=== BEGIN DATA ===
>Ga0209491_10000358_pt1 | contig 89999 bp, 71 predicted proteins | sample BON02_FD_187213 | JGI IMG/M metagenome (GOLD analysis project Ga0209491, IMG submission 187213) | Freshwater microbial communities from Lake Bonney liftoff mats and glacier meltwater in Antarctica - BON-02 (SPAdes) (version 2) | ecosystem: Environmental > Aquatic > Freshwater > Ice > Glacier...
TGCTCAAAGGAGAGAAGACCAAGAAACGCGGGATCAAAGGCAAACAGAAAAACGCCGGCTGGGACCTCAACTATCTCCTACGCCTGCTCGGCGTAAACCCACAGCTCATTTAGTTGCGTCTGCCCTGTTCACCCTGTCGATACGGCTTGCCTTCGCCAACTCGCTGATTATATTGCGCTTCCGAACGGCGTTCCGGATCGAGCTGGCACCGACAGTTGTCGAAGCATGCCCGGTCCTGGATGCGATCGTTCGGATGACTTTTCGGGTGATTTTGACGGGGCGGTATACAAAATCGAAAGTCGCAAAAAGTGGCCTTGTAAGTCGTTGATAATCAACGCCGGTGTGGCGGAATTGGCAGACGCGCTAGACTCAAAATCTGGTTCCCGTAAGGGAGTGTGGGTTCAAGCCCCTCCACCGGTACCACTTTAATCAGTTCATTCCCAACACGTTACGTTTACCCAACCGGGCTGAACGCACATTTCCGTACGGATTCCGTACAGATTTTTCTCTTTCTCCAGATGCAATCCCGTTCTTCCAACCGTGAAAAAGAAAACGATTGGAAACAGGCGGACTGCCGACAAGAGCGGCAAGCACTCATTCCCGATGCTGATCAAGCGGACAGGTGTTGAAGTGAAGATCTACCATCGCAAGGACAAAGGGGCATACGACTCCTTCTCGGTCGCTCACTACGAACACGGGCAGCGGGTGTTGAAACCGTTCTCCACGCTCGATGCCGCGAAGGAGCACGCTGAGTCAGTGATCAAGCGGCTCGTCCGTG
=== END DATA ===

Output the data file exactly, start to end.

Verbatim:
>Ga0209491_10000358_pt1 | contig 89999 bp, 71 predicted proteins | sample BON02_FD_187213 | JGI IMG/M metagenome (GOLD analysis project Ga0209491, IMG submission 187213) | Freshwater microbial communities from Lake Bonney liftoff mats and glacier meltwater in Antarctica - BON-02 (SPAdes) (version 2) | ecosystem: Environmental > Aquatic > Freshwater > Ice > Glacier...
TGCTCAAAGGAGAGAAGACCAAGAAACGCGGGATCAAAGGCAAACAGAAAAACGCCGGCTGGGACCTCAACTATCTCCTACGCCTGCTCGGCGTAAACCCACAGCTCATTTAGTTGCGTCTGCCCTGTTCACCCTGTCGATACGGCTTGCCTTCGCCAACTCGCTGATTATATTGCGCTTCCGAACGGCGTTCCGGATCGAGCTGGCACCGACAGTTGTCGAAGCATGCCCGGTCCTGGATGCGATCGTTCGGATGACTTTTCGGGTGATTTTGACGGGGCGGTATACAAAATCGAAAGTCGCAAAAAGTGGCCTTGTAAGTCGTTGATAATCAACGCCGGTGTGGCGGAATTGGCAGACGCGCTAGACTCAAAATCTGGTTCCCGTAAGGGAGTGTGGGTTCAAGCCCCTCCACCGGTACCACTTTAATCAGTTCATTCCCAACACGTTACGTTTACCCAACCGGGCTGAACGCACATTTCCGTACGGATTCCGTACAGATTTTTCTCTTTCTCCAGATGCAATCCCGTTCTTCCAACCGTGAAAAAGAAAACGATTGGAAACAGGCGGACTGCCGACAAGAGCGGCAAGCACTCATTCCCGATGCTGATCAAGCGGACAGGTGTTGAAGTGAAGATCTACCATCGCAAGGACAAAGGGGCATACGACTCCTTCTCGGTCGCTCACTACGAACACGGGCAGCGGGTGTTGAAACCGTTCTCCACGCTCGATGCCGCGAAGGAGCACGCTGAGTCAGTGATCAAGCGGCTCGTCCGTG